I saw it and heard it last night and today about Flacco’s interception he threw late in the game. People were saying how Flacco will never be elite and can’t get the job done. I’ll say it right here that I believe in Flacco. I think he can get the job done. And this just isn’t because I’m a Ravens supporter. The guy can play. He can rifle the ball with the best of them. He just needs some help sometimes. The wide receivers were not getting open at all last night. Many times Flacco was standing in the pocket just waiting for someone to pop open but no one ever did. The Jags have a solid defense but I wouldn’t call their secondary stellar or anything. Most of the time, Jacksoville only brought four- or five-man pressure and had six or seven guys covering the receivers. The offensive line can only block so long and a lot of Flacco’s throws were throw aways or short check downs. He didn’t get much help at all. But, late in the game when he tried to make a play, his pass got picked off. I can’t fault the guy for trying to make a play. No plays had really been made all night and he was trying to shoulder the offense and march down the field. It backfired, but at least he tried to do something. The quarterback is the easiest person to blame after a loss like last night’s. It’s like a student blaming a teacher for a bad grade, they’re just the easiest to blame. Especially when the last play was an interception. But I have faith in Flacco and the offense for that matter. Last night just wasn’t a good night.
And I cannot stress enough how much I HATE talking about the officials in game. But when all three broadcasters disagree with the call, something has to be brought up. Benard Pollard laid out Deji Karim that caused an incomplete pass on third down on Jacksonville’s first drive of the second half. It was a textbook tackle. Pollard wrapped up and drove Karim to the ground. The official immediately threw the flag and penalized Pollard for unnecessary roughness, which gave the Jags a fresh set of downs that led to a field goal. Ron Jaworski, Mike Tirico and Jon Gruden all disagreed with the call. The reason the flag was thrown was due to helmet-to-helmet contact. The back of Pollard’s helmet hit the bottom of Karim’s facemask. That was the contact the referee saw. Prepostreous. There was no reason to throw that flag, but it happened. Sometimes you get the calls, sometimes you don’t. That’s football.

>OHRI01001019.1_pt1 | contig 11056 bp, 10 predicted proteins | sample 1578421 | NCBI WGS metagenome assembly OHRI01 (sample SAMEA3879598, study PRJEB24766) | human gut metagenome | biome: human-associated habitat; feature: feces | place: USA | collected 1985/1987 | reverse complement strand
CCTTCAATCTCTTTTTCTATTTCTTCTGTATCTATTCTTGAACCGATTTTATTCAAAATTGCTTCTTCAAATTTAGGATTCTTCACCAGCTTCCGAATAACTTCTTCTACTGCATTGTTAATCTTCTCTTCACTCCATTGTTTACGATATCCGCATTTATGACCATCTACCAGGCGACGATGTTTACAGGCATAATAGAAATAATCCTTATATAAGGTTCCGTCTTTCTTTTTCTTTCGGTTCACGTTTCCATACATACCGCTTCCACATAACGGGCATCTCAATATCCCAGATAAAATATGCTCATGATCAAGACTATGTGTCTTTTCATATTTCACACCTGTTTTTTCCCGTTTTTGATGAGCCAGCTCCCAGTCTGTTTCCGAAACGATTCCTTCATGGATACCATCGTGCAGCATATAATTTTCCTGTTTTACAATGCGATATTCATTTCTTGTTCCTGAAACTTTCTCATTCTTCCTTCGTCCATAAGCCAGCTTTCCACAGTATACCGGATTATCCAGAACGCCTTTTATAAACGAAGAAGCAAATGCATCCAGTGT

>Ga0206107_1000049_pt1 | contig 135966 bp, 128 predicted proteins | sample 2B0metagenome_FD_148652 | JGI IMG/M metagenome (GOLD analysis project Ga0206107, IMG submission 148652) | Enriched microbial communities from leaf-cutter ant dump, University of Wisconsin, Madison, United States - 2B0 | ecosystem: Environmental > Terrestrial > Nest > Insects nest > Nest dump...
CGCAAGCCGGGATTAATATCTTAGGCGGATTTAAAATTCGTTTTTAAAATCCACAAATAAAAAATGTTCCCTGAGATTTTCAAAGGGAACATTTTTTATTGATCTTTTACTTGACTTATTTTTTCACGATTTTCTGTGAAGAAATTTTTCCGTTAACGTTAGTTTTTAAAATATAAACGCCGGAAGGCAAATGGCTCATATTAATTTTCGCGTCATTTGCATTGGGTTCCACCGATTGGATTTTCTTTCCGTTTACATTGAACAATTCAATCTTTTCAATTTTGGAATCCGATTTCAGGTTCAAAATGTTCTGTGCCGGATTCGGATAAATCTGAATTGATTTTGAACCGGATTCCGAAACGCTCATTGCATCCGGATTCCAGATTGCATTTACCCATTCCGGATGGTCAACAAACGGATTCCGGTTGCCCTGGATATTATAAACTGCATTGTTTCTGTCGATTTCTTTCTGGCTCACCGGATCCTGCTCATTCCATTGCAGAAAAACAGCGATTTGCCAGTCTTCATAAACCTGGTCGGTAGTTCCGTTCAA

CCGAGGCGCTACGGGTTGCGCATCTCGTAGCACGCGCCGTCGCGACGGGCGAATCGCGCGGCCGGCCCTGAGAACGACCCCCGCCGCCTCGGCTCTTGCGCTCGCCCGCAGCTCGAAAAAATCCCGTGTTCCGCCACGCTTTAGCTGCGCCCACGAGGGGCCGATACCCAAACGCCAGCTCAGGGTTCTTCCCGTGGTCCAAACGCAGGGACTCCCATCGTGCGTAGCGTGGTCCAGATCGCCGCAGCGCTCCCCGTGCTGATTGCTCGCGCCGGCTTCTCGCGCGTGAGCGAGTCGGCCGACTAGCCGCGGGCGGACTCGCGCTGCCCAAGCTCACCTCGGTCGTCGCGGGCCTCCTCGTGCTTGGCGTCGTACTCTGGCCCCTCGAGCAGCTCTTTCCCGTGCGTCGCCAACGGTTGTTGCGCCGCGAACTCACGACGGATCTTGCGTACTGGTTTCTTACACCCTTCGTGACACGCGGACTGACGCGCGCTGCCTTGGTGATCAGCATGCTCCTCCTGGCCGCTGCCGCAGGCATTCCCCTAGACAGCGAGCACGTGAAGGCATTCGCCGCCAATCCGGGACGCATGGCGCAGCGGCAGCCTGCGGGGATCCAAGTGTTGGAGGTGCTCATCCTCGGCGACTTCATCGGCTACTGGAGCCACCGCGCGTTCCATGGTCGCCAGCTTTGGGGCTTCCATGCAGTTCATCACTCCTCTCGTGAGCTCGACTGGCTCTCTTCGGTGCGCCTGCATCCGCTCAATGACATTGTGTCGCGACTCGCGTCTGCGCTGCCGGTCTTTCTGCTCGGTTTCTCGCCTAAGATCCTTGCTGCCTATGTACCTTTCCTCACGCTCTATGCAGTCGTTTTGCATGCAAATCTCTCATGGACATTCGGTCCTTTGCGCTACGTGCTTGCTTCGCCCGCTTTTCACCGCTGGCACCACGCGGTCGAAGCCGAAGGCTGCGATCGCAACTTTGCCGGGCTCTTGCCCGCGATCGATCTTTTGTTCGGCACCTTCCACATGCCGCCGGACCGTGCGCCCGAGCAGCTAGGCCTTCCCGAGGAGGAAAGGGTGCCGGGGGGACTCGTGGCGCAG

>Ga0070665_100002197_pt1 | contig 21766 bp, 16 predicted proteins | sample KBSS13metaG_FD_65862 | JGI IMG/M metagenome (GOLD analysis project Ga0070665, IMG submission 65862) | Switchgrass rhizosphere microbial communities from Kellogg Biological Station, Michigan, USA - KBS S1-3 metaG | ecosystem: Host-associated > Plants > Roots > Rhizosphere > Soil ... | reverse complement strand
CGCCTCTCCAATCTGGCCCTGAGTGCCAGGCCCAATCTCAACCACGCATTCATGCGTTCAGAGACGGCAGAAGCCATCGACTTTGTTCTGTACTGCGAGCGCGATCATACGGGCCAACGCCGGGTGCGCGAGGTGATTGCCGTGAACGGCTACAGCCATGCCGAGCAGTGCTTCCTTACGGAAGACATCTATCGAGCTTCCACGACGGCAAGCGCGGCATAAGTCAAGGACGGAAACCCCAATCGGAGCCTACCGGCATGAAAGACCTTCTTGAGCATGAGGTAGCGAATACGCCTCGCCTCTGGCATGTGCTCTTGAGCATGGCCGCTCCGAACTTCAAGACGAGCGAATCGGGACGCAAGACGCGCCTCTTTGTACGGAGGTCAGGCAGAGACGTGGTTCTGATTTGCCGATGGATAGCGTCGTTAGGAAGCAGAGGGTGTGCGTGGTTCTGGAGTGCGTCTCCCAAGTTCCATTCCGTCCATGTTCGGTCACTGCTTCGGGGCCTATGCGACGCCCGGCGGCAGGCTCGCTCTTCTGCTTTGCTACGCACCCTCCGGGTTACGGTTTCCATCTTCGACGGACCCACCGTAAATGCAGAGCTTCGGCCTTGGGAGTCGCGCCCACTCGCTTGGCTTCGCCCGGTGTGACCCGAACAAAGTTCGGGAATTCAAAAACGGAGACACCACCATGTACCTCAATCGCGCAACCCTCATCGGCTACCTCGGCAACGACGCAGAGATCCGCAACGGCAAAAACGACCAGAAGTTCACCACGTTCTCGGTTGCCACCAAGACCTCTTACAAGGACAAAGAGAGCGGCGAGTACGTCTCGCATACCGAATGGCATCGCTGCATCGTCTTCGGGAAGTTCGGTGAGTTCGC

I have absolutely no gripes with the defense’s performance last night. Jacksonville got within a yard of Baltimore’s end zone, but forced a fumble and recovered it to save the touchdown. Aside from that, the defense played lights out. Heck, it got me 14 points in fantasy. The only reason Jacksonville got points on the board was Josh Scobee’s foot. He knocked in four 50-plus-yard field goals. I’m not sure the Jags played well enough to win, they just didn’t play bad enough to lose. Gabbert only completed nine passes for 93 yards and a 59.0 quarterback rating. Maurice Jones-Drew did run for over 100 yards but that came on 30 carries. Even at 5’7″ MJD can fall forward every time for three yards. He’s a fierce runner but, for the most part, the Ravens held him in check. The defense is playing at an incredibly high level but can’t be counted on to win every game. The offense has to do its job, which it didn’t do last night. Ray Lewis was extremely upset after the game and didn’t talk to the media, probably the best call. But it would be axiomatic of the offense to help the defense out a little after all these year’s of the defense pulling through.
If there is anyway whatsoever to remedy last night’s eyesore it’s this: there are 10 games left. 10 games to clean up the offense. 10 games to redeem what happened last night. Somewhere in that 10-game stretch, the Ravens are getting back No. 2 receiver Lee Evans, starting guard Ben Grubbs and nickle back Chris Carr. Not to mention a healthy Jimmy Smith, who played sparingly last night.